Re: [RFC][PATCH 2/2] PM / Domains: Add preliminary cpuidle support

From: Magnus Damm
Date: Fri May 11 2012 - 04:35:35 EST

Hi Santosh,

On Fri, May 11, 2012 at 5:23 PM, Santosh Shilimkar
<santosh.shilimkar@xxxxxx> wrote:
> On Friday 11 May 2012 12:11 AM, Rafael J. Wysocki wrote:
>> On Thursday, May 10, 2012, Santosh Shilimkar wrote:
>>> Rafael,
>>> On Thursday 10 May 2012 03:13 AM, Rafael J. Wysocki wrote:
>>>> From: Rafael J. Wysocki <rjw@xxxxxxx>
>>>> On some systems there are CPU cores located in the same power
>>>> domains as I/O devices.  Then, power can only be removed from the
>>>> domain if all I/O devices in it are not in use and the CPU core
>>>> is idle.  Add preliminary support for that to the generic PM domains
>>>> framework.
>>> I am just curious to know, what kind of IO devices, you are
>>> talking here?
>> Nothing specific, really.  It can be any kind of I/O devices that happen
>> to be in the same power domain.  This includes USB, SDHI, MMCIF controllers
>> on the SoC I have in mind in particular.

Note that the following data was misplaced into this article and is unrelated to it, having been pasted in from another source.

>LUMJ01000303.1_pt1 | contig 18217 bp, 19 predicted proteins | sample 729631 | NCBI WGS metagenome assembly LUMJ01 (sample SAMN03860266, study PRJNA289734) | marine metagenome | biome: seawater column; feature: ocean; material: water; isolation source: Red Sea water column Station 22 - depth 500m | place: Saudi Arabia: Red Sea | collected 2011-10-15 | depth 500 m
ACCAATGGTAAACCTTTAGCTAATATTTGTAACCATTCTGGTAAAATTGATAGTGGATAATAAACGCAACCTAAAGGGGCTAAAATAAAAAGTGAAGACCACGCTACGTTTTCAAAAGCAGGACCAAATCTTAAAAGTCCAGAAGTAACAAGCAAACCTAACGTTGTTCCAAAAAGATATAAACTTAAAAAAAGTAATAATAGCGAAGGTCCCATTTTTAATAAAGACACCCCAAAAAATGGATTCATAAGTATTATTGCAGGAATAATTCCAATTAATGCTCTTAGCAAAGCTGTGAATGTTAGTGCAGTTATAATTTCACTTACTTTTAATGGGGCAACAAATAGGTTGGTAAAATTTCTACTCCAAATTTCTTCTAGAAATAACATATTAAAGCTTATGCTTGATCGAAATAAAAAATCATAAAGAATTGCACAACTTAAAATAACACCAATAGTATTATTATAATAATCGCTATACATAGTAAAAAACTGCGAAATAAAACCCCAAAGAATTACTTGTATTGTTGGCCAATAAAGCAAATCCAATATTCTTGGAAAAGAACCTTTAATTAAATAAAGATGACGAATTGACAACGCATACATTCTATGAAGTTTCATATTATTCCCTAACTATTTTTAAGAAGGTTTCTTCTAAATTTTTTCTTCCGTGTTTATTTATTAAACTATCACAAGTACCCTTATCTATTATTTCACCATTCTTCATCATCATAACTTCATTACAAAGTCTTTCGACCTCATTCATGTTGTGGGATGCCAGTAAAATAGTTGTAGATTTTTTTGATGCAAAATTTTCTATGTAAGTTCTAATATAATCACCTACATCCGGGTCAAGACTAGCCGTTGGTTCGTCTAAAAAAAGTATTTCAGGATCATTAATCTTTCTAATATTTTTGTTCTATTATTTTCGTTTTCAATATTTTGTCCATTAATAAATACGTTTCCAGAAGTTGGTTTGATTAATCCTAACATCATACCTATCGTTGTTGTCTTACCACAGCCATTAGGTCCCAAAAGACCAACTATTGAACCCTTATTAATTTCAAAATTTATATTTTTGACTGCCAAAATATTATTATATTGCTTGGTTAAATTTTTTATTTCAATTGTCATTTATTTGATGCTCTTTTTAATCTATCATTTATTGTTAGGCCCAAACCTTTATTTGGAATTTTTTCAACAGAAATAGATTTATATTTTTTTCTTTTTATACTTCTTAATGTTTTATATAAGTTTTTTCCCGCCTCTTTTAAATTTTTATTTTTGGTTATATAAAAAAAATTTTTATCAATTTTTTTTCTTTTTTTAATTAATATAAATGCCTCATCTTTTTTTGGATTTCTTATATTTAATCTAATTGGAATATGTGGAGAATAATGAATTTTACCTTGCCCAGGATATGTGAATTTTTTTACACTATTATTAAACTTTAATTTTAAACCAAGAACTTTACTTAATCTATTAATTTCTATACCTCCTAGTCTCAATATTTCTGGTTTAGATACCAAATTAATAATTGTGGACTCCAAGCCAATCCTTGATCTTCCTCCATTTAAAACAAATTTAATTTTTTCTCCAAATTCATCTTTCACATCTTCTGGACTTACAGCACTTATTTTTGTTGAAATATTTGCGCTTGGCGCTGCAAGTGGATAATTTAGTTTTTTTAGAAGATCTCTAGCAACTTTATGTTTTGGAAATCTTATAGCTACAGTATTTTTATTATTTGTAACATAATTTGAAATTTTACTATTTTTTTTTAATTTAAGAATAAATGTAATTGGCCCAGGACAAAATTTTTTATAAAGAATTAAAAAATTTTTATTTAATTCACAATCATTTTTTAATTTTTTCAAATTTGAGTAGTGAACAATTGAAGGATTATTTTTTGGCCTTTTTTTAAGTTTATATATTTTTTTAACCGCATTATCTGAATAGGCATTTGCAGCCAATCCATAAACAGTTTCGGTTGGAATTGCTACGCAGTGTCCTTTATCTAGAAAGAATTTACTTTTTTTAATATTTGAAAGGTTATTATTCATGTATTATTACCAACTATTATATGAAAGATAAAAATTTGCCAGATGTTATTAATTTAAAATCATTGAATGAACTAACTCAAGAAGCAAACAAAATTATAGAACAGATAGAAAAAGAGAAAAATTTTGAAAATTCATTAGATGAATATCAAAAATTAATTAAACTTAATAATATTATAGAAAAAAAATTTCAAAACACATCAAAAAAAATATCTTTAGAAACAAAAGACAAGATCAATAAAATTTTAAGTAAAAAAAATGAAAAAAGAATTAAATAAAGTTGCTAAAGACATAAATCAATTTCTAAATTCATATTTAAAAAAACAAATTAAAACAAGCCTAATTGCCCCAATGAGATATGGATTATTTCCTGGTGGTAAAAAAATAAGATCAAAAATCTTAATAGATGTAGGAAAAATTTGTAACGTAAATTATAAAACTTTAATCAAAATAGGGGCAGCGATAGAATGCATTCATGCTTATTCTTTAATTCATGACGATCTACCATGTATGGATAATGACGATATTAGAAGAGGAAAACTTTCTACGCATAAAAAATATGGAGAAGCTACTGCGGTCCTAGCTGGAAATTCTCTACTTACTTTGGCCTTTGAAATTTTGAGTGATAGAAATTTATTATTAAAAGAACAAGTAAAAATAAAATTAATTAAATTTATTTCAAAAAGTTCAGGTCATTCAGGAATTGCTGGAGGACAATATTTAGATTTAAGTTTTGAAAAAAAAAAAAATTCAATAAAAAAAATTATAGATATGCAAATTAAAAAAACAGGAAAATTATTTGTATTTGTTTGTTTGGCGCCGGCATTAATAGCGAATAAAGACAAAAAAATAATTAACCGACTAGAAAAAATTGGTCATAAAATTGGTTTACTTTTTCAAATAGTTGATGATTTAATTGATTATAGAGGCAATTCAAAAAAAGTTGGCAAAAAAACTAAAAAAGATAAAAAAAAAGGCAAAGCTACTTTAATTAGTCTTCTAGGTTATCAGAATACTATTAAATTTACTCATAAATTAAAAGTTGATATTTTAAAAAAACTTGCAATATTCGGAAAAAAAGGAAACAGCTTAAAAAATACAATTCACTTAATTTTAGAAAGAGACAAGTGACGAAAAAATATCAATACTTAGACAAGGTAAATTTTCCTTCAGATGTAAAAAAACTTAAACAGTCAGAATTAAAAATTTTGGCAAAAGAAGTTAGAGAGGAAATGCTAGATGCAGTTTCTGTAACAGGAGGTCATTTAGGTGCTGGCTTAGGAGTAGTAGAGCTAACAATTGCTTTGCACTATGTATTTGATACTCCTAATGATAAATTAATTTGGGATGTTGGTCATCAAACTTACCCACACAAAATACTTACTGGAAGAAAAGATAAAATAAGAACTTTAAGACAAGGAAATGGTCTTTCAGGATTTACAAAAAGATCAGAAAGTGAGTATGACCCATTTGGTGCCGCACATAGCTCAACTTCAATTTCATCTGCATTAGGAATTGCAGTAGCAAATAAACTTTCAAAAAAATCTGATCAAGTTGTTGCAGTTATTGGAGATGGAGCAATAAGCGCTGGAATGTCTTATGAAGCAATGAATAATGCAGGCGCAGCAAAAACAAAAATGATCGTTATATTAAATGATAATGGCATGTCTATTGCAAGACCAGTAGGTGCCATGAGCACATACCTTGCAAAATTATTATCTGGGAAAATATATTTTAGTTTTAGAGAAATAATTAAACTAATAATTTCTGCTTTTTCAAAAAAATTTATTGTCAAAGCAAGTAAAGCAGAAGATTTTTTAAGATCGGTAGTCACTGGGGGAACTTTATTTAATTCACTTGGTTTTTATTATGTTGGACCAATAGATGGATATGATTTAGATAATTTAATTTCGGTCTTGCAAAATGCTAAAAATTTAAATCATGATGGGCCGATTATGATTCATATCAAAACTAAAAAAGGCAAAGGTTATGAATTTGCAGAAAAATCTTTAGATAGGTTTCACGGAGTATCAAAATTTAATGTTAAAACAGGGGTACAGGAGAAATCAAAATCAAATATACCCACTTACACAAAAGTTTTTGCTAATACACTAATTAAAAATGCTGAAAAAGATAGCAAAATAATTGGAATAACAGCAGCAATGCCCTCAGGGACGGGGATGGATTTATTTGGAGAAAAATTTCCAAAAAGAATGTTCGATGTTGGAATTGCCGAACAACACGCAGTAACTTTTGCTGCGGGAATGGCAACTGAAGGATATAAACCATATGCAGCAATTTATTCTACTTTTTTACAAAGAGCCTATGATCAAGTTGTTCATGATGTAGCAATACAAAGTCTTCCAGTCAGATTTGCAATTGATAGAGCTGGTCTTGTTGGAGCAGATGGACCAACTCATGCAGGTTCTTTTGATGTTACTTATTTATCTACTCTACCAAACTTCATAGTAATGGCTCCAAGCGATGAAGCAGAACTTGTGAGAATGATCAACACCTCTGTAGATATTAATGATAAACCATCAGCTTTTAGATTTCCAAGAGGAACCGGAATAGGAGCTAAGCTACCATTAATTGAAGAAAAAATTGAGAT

> OK.
> These are more of generic devices and actually not related to CPU/CPU
> clusters as such.
>>> And also how those devices linked with CPU low power
>>> states apart from being part of same power domain. And is it
>>> the power domain or more of voltage domain, we are talking here.
>> Depending on the definitions I guess.  How do you define a power domain and
>> a voltage domain?
> A voltage domain can be a section of the device supplied by a dedicated
> voltage rail. A voltage domain can have many power-domains like
> CPU cluster domain, Interconnect domain, peripheral domains.
> And each power domain then can have many sub-modules like UART, SPI,
> USB etc

There are no software controllable voltage domains on the
sh7372/Mackerel SoC/board that Rafael is using. The SoC does however
have multiple hierarchical power domains, and in the case when we want
to have transparent runtime power management of the root power domain
then we will have to take both I/O devices and CPU cores into
consideration. I suppose exactly how to do that is up for discussion,
but CPUIdle is certainly a natural step in some direction - this since
the CPU-only power domains are already managed by CPUIdle.


/ magnus
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